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Default 12-26-2012, 14:31 | posts: 7,123 | Location: Above Earth in a Big Rocket Ship

Quote:
Originally Posted by NAMEk View Post
In my life, i have never ever had problems with CPU connectors, i had problems with RAM, pci slots because of oxidation, but not with CPU socket or pins . You stating they have limitations - please name them. If i'll accidentally burn my cpu, i'll have to use soldering instead of just easily changing, wasn't socket built for easy cpu handling? I ain't buying xbox, i'm buying computer.
As far as burning your CPU goes, that's really hard to do now in days with all the throttling they have. I've run machines without coolers at all, the CPU simply shuts itself down. Also motherboards are becoming dumber and dumber. Pretty much everything is integrated onto the CPU at this point, the motherboard is basically becoming a giant switch. When this inevitable push towards integrated CPU's does come, I bet the price of the motherboard at that point will be nil. So cost wise it won't really even matter, only issue would be having to re-seat everything on the board which could be annoying but whatever. Benefits far outweigh the cons in my opinion.
   
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Default 12-27-2012, 10:35 | posts: 366 | Location: Lithuania

Quote:
Originally Posted by Denial View Post
As far as burning your CPU goes, that's really hard to do now in days with all the throttling they have. I've run machines without coolers at all, the CPU simply shuts itself down. Also motherboards are becoming dumber and dumber. Pretty much everything is integrated onto the CPU at this point, the motherboard is basically becoming a giant switch. When this inevitable push towards integrated CPU's does come, I bet the price of the motherboard at that point will be nil. So cost wise it won't really even matter, only issue would be having to re-seat everything on the board which could be annoying but whatever. Benefits far outweigh the cons in my opinion.
But do you realize how many motherboard options has to be made to allow users to choose what they need? For example i want mid-range motherboard with top of the line processor. You think they will produce these things? oh no, they will produce top of the line motherboards with top of the line processors and plus they will increase the prices instead of decreasing. Well, you'll see, nothing happens without a reason, company never ever let you save your money letting themselves losing it. If you think it's win win, i doubt it.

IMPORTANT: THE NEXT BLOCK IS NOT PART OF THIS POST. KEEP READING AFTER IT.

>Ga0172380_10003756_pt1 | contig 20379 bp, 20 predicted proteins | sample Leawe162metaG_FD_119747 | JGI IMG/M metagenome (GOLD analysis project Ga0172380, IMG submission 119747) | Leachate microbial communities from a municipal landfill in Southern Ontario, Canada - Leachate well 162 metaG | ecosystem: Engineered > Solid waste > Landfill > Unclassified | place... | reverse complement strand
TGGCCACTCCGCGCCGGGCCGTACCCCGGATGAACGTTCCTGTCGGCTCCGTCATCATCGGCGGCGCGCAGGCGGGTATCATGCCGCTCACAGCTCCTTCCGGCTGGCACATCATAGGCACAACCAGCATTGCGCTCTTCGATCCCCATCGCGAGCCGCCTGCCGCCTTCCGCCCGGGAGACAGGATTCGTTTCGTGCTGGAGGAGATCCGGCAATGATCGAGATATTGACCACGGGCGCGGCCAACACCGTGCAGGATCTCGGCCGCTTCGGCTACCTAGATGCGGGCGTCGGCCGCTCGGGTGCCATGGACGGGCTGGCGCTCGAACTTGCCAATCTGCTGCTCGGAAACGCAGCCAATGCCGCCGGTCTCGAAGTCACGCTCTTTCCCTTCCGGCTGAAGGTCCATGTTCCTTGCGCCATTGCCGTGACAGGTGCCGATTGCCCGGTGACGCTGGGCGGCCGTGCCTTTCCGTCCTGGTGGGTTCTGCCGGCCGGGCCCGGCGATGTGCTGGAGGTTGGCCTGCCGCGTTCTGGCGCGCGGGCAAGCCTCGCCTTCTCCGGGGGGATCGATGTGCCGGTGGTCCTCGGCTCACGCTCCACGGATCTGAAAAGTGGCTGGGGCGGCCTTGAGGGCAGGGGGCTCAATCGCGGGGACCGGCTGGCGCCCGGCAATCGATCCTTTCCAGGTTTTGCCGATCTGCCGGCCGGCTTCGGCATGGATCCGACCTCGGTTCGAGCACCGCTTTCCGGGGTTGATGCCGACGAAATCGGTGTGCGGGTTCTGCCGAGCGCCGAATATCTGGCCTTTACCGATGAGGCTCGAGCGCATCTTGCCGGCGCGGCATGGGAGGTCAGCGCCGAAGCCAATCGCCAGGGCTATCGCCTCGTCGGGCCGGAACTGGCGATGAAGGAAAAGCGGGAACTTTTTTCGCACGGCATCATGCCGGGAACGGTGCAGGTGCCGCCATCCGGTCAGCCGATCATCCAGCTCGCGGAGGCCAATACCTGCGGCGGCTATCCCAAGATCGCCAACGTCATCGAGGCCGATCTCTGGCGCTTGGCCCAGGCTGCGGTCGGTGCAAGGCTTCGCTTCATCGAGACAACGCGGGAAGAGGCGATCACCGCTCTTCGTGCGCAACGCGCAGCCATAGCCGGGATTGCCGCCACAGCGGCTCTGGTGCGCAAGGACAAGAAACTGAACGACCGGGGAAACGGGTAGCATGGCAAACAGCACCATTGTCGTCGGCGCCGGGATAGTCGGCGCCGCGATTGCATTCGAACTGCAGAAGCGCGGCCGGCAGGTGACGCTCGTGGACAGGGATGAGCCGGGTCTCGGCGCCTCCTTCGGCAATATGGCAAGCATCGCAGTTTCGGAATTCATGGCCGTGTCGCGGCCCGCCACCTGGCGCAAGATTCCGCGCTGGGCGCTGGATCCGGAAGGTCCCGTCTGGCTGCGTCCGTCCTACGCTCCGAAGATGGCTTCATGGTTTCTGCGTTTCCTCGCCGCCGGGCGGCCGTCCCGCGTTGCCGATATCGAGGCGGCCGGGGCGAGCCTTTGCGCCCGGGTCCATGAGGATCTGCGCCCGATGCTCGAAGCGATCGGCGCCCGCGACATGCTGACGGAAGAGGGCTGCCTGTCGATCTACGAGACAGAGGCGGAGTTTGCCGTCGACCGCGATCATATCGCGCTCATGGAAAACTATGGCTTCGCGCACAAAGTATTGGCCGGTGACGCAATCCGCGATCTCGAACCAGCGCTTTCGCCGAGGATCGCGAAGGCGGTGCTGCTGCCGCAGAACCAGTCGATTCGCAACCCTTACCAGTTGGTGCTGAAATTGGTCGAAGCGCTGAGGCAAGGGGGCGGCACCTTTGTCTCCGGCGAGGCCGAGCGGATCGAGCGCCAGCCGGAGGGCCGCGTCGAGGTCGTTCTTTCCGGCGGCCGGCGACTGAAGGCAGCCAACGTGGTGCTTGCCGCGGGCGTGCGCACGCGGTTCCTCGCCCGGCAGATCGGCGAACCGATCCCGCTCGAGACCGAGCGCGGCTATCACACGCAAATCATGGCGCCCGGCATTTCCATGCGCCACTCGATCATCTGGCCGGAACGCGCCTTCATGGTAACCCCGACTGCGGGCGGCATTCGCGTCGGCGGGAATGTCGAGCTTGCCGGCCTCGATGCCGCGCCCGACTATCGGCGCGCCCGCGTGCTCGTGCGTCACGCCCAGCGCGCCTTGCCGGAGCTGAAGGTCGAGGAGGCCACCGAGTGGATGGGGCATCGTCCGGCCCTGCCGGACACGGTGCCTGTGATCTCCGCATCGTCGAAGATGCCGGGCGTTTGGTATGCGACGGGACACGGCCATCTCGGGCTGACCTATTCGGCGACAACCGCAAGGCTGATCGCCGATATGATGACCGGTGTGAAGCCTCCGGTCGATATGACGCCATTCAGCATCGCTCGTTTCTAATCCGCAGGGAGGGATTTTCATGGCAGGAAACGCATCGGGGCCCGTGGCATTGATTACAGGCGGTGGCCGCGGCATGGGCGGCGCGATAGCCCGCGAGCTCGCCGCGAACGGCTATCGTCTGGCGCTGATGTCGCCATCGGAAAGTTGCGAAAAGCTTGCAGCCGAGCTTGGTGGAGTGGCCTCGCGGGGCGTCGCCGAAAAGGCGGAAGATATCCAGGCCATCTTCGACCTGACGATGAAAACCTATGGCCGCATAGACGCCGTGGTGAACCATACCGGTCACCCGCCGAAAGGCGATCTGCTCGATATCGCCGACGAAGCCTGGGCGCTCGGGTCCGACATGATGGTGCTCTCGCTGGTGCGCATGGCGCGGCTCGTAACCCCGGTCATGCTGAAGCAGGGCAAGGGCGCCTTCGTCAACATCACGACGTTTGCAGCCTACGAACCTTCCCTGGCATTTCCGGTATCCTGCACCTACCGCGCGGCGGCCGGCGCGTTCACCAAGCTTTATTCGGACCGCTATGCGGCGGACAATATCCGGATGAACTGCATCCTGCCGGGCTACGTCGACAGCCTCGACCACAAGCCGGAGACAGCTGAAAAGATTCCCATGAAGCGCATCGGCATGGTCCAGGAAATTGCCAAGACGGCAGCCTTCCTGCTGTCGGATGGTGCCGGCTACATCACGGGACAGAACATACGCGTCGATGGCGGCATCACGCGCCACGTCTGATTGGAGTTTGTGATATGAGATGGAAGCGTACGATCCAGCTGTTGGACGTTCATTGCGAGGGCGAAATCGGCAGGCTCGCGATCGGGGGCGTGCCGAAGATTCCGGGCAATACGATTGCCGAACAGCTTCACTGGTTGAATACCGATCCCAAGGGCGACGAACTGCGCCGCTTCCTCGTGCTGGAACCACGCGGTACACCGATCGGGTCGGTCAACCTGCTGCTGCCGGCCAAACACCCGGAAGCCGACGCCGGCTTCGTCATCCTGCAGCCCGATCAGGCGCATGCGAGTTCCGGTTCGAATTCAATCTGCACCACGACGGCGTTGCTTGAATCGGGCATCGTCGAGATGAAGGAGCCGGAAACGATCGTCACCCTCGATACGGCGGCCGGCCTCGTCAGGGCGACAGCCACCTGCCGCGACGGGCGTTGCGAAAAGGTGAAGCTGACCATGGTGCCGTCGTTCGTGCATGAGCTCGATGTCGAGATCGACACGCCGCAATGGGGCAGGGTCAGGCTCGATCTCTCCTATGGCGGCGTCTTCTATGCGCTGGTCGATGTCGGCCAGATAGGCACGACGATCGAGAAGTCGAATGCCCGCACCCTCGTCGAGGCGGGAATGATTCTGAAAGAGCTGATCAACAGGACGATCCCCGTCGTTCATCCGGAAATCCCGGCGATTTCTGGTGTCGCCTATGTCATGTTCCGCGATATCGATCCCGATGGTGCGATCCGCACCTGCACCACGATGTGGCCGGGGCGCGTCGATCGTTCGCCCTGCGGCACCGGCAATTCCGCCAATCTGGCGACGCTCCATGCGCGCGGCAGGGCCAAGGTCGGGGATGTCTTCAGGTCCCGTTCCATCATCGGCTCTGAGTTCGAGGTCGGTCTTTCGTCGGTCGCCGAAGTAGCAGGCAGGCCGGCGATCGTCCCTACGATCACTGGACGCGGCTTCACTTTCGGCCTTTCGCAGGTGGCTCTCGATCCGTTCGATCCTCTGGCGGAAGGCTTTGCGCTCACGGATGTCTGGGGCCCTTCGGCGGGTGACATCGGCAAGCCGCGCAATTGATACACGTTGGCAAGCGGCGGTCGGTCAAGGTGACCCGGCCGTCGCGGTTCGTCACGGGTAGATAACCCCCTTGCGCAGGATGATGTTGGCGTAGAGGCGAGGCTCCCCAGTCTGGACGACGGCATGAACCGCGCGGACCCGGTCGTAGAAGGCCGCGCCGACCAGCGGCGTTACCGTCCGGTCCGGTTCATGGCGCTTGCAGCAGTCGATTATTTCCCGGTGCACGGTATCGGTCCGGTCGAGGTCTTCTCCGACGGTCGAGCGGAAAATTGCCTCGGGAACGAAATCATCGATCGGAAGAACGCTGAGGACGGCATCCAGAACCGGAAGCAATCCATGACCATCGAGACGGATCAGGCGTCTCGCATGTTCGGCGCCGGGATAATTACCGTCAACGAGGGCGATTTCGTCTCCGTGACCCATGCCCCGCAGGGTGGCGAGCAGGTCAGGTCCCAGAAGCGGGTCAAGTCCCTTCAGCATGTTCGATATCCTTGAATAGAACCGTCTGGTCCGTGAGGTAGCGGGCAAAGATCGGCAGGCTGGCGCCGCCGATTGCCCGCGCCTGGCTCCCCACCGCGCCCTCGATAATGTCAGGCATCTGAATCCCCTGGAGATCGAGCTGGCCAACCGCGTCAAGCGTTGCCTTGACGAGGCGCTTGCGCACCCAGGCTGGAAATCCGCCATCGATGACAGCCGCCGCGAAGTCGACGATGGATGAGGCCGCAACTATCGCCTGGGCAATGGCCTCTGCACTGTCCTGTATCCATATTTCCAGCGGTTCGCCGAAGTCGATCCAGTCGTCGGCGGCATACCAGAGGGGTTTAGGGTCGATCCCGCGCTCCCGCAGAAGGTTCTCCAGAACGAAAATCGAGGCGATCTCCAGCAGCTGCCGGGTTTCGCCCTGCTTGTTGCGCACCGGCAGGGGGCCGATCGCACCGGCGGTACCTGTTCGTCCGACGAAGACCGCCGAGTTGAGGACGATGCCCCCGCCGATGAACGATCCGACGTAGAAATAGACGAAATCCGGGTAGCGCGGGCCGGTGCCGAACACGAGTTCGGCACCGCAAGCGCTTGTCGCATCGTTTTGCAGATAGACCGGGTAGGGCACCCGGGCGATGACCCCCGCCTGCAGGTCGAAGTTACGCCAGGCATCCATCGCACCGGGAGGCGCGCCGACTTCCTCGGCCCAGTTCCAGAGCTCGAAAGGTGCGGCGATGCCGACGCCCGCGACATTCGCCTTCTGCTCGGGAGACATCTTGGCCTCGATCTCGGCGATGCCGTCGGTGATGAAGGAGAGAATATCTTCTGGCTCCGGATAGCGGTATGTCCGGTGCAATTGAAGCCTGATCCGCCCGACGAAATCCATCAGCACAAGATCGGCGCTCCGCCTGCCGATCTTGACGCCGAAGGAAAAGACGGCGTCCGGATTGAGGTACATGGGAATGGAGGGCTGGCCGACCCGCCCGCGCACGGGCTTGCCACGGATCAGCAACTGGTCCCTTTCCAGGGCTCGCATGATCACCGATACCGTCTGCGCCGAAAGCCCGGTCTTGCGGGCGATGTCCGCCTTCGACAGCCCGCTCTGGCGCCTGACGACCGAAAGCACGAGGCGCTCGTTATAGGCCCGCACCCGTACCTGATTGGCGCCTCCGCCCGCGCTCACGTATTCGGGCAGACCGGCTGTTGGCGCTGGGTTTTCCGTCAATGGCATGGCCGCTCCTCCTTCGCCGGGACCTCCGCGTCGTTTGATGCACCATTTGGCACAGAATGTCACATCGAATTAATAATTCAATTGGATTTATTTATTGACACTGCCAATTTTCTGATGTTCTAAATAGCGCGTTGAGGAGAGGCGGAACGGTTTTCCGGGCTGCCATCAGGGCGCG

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Default 12-28-2012, 02:28 | posts: 3,809 | Location: Sweden

not a big deal guys...

Quote:
Originally Posted by NAMEk View Post
But do you realize how many motherboard options has to be made to allow users to choose what they need? For example i want mid-range motherboard with top of the line processor. You think they will produce these things? oh no, they will produce top of the line motherboards with top of the line processors and plus they will increase the prices instead of decreasing. Well, you'll see, nothing happens without a reason, company never ever let you save your money letting themselves losing it. If you think it's win win, i doubt it.
Except they said their top-end CPUs will still be offered the way they are today, not soldered.
   
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NAMEk
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Default 12-28-2012, 17:09 | posts: 366 | Location: Lithuania

We'll see.
   
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Default 01-17-2013, 16:29 | posts: 5,839 | Location: Tacoma, Washington

Quote:
Originally Posted by deltatux View Post